It is ironic and appropriate that the image of the Manichees, who drove Augustine to reflect on his ideas of God and seek out the Christian orthodoxy that finally separated him from them decisively, never quite left Augustine alone. The very last words Augustine ever wrote in his opus imperfectum contra Iulianum attack not Pelagianism but Manicheism -- arguing that it is Julian, not Augustine, who shows signs of the gnostic taint. We are inclined to take this either too seriously (as a sign of a bad conscience) or not seriously enough. My own view is that Augustine fully shook off his Manicheism in every matter of doctrine, but never shook off the questions they had asked. The God he clung to so insistently was precisely the God who would ward off the Manichean God, and so in that way there are dim shadows of Manichee doctrine lying across Augustine's words down through his whole career. In discovering against the Manichees the absolute overweening goodness of God and the contingent, reflected goodness of created things, Augustine succeeded in distancing himself from them, and in embracing all creation. But the chasm between God and creation that the Manichees had exploited remains in that structure of thought: and if there is for many readers a lingering sense that Augustine has somehow or other not gotten it quite right about creation, not fully valued the things of this world as they ought to be valued,[[24]] then here finally we can perhaps see that his idea of God needs in the end still to be distinguished from his experience of God. What he thought and said approximated his experience, to be sure, but its imperfection ought, with due charity, to be treated as we consider the tiny deliberate imperfections that Navajo sand-painters included in their designs - - as reminders of the fallibility and imperfection of human affairs.

For it often seems that Augustine has brought down on himself a surprising reproach -- that of being imperfect. For a man who freely confessed from the bishop's residence that he knew not to which temptations he would next submit[[25]] who scarcely deny the imperfection of his teaching or his life. But his role in the thought of later centuries and the affection (relatively uncharacteristic of Augustine as we have seen) for the cult of the saints grew so strong that he was unable to resist a kind of idealization in the minds of those who came after that first seemed to work to his advantage, but later, as the need for idealization ran afoul of a maturer sense of the risks implicit in such a strategy, rebounded to his seeming discredit.[[26]]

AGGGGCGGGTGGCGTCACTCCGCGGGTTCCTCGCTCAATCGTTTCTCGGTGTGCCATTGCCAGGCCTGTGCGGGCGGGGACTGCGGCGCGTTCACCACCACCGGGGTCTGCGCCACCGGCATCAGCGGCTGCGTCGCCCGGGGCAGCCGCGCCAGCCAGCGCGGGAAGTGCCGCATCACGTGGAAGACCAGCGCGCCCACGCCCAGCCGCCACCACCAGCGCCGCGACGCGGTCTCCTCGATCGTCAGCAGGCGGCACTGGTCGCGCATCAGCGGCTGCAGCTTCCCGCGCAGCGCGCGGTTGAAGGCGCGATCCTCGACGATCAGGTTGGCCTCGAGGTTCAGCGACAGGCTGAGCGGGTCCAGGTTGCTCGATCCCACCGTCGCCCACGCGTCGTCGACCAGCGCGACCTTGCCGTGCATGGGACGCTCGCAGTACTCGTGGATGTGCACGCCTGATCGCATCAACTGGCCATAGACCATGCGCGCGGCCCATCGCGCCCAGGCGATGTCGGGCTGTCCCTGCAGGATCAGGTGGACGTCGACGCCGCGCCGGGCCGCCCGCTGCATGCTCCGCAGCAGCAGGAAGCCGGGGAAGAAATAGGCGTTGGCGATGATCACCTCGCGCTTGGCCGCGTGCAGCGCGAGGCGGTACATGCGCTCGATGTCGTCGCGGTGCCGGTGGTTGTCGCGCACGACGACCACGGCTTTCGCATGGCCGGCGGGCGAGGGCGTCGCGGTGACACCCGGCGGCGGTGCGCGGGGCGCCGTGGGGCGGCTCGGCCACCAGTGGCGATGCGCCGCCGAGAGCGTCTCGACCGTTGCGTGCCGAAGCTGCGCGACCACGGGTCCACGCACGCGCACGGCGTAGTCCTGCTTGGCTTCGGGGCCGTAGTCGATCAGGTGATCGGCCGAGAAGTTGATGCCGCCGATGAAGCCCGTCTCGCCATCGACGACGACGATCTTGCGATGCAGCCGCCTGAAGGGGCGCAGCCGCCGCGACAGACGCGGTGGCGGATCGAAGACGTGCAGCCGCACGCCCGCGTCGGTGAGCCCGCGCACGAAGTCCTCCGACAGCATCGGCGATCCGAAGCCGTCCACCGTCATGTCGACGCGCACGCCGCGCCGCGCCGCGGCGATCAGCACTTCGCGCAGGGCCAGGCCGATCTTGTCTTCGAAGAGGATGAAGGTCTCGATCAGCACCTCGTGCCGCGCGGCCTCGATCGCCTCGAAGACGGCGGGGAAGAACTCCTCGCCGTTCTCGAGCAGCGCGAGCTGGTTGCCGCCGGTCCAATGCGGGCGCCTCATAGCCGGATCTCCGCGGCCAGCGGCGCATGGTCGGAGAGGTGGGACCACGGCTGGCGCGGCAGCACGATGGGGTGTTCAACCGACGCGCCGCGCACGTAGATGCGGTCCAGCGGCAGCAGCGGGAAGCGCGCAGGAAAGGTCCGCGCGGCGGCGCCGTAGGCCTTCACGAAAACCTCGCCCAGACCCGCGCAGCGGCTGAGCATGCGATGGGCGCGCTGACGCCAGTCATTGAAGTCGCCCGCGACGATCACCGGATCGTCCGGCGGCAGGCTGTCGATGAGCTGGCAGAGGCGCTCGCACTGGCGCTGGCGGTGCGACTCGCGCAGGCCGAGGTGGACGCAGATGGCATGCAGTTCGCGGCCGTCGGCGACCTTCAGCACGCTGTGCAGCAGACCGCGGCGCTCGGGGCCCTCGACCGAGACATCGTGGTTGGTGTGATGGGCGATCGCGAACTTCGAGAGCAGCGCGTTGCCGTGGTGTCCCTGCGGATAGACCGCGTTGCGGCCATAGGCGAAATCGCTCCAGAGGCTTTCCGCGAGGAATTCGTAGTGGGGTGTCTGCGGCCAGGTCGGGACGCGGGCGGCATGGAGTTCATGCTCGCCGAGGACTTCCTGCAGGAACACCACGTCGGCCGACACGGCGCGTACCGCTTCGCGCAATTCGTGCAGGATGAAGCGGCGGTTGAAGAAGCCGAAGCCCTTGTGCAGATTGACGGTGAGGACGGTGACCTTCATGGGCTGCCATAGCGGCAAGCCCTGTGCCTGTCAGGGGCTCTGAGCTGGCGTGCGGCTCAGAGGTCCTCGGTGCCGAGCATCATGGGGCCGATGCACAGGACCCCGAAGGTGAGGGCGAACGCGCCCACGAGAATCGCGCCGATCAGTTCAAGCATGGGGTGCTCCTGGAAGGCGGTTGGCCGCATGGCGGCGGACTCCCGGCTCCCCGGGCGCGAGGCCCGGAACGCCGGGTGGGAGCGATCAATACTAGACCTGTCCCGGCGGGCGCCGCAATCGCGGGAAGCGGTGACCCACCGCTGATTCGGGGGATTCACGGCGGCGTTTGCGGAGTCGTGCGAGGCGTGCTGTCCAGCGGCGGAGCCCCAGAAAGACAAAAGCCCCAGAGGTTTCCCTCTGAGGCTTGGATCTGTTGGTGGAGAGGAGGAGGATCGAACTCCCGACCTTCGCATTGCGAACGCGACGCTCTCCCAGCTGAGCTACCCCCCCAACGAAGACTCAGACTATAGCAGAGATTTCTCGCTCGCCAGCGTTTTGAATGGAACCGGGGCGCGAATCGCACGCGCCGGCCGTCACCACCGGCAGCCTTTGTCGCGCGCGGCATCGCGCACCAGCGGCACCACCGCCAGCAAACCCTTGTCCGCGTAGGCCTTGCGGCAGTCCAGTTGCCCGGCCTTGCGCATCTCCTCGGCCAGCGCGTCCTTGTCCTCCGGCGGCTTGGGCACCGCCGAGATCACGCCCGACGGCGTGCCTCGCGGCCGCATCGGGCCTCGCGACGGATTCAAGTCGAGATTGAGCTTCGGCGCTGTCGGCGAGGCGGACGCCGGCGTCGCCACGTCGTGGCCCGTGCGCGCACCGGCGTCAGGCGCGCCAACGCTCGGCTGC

Perhaps one way past the competing images of Augustine that we receive is precisely to be found in confronting him as he approaches his God, however much that God resembles or disresembles one we recognize ourselves. If we make that effort of the imagination, we can leave him in two characteristic poses: of silent listening to the Word in scripture, and in active, vocal response to that Word in the liturgical prayer of the church. Those two Augustines, it seems to me, can and should take precedence, to all the other Augustines we know. If we can make that reformation in our sense of who he was and how he lived, then we do a better job of reading what he wrote and of going away form that to write our own lives in or out of his tradition.

For to evoke Augustine in a celebration of a century and a half of Augustinian-led education on a verdant hilltop not far from Philadelphia is to remember that the academic approach to Augustine and his texts has its limits. To know that approach in its excellences and to know its limits are both parts of the wisdom that Villanova University exists to foster. The excesses of the academic ideologies of our time are not, happily, failures of enthusiasm but errors of proportion, of not knowing where the academic inquiry becomes part of the life of a larger community. Augustine stood for, and Villanova stands for, as do at least in theory all our institutions of higher learning, a better sense of balance. To study Augustine is to use the disciplines of philology and history to uncover pieces of a long-past life, and in so doing to make possible a better life here and now.